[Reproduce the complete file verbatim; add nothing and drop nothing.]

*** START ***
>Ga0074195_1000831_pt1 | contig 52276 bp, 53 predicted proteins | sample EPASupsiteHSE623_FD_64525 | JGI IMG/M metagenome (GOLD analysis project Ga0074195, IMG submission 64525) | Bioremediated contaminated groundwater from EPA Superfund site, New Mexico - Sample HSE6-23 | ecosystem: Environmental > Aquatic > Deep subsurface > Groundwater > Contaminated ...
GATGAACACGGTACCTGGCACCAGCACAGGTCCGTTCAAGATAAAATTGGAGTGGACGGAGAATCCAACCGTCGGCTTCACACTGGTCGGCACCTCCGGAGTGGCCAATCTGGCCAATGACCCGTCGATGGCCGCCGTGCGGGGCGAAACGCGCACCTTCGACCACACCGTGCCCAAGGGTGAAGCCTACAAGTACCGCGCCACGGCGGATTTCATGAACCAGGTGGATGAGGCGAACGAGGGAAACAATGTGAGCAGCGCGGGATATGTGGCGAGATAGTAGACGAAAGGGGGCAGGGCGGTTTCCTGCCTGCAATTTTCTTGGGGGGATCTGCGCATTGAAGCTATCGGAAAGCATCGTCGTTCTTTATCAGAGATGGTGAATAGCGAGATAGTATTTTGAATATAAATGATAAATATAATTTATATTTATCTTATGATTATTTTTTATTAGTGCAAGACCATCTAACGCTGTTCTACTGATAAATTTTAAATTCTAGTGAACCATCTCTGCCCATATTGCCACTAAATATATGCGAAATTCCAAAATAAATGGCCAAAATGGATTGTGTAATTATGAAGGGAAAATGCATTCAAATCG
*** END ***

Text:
>Ga0074195_1000831_pt1 | contig 52276 bp, 53 predicted proteins | sample EPASupsiteHSE623_FD_64525 | JGI IMG/M metagenome (GOLD analysis project Ga0074195, IMG submission 64525) | Bioremediated contaminated groundwater from EPA Superfund site, New Mexico - Sample HSE6-23 | ecosystem: Environmental > Aquatic > Deep subsurface > Groundwater > Contaminated ...
GATGAACACGGTACCTGGCACCAGCACAGGTCCGTTCAAGATAAAATTGGAGTGGACGGAGAATCCAACCGTCGGCTTCACACTGGTCGGCACCTCCGGAGTGGCCAATCTGGCCAATGACCCGTCGATGGCCGCCGTGCGGGGCGAAACGCGCACCTTCGACCACACCGTGCCCAAGGGTGAAGCCTACAAGTACCGCGCCACGGCGGATTTCATGAACCAGGTGGATGAGGCGAACGAGGGAAACAATGTGAGCAGCGCGGGATATGTGGCGAGATAGTAGACGAAAGGGGGCAGGGCGGTTTCCTGCCTGCAATTTTCTTGGGGGGATCTGCGCATTGAAGCTATCGGAAAGCATCGTCGTTCTTTATCAGAGATGGTGAATAGCGAGATAGTATTTTGAATATAAATGATAAATATAATTTATATTTATCTTATGATTATTTTTTATTAGTGCAAGACCATCTAACGCTGTTCTACTGATAAATTTTAAATTCTAGTGAACCATCTCTGCCCATATTGCCACTAAATATATGCGAAATTCCAAAATAAATGGCCAAAATGGATTGTGTAATTATGAAGGGAAAATGCATTCAAATCG